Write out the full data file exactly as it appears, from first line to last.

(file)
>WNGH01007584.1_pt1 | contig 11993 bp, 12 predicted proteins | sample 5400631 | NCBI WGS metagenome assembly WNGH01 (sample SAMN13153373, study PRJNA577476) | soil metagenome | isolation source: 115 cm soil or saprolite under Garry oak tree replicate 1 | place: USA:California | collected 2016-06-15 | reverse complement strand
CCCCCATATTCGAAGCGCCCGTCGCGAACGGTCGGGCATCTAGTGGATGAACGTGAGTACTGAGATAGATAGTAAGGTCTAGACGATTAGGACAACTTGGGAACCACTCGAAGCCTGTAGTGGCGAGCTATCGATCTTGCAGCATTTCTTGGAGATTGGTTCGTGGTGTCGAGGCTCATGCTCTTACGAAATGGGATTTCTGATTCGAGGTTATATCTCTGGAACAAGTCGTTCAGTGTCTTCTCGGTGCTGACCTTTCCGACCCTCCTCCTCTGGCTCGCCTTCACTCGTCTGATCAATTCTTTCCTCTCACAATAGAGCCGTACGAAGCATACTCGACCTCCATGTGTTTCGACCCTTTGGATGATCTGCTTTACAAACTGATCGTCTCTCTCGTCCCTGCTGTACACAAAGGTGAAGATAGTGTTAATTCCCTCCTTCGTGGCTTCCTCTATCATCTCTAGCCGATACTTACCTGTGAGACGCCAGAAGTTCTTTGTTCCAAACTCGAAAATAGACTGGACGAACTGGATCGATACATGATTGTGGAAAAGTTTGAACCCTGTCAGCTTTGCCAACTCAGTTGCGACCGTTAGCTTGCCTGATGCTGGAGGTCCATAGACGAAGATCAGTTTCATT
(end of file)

>WNGH01007584.1_pt1 | contig 11993 bp, 12 predicted proteins | sample 5400631 | NCBI WGS metagenome assembly WNGH01 (sample SAMN13153373, study PRJNA577476) | soil metagenome | isolation source: 115 cm soil or saprolite under Garry oak tree replicate 1 | place: USA:California | collected 2016-06-15 | reverse complement strand
CCCCCATATTCGAAGCGCCCGTCGCGAACGGTCGGGCATCTAGTGGATGAACGTGAGTACTGAGATAGATAGTAAGGTCTAGACGATTAGGACAACTTGGGAACCACTCGAAGCCTGTAGTGGCGAGCTATCGATCTTGCAGCATTTCTTGGAGATTGGTTCGTGGTGTCGAGGCTCATGCTCTTACGAAATGGGATTTCTGATTCGAGGTTATATCTCTGGAACAAGTCGTTCAGTGTCTTCTCGGTGCTGACCTTTCCGACCCTCCTCCTCTGGCTCGCCTTCACTCGTCTGATCAATTCTTTCCTCTCACAATAGAGCCGTACGAAGCATACTCGACCTCCATGTGTTTCGACCCTTTGGATGATCTGCTTTACAAACTGATCGTCTCTCTCGTCCCTGCTGTACACAAAGGTGAAGATAGTGTTAATTCCCTCCTTCGTGGCTTCCTCTATCATCTCTAGCCGATACTTACCTGTGAGACGCCAGAAGTTCTTTGTTCCAAACTCGAAAATAGACTGGACGAACTGGATCGATACATGATTGTGGAAAAGTTTGAACCCTGTCAGCTTTGCCAACTCAGTTGCGACCGTTAGCTTGCCTGATGCTGGAGGTCCATAGACGAAGATCAGTTTCATT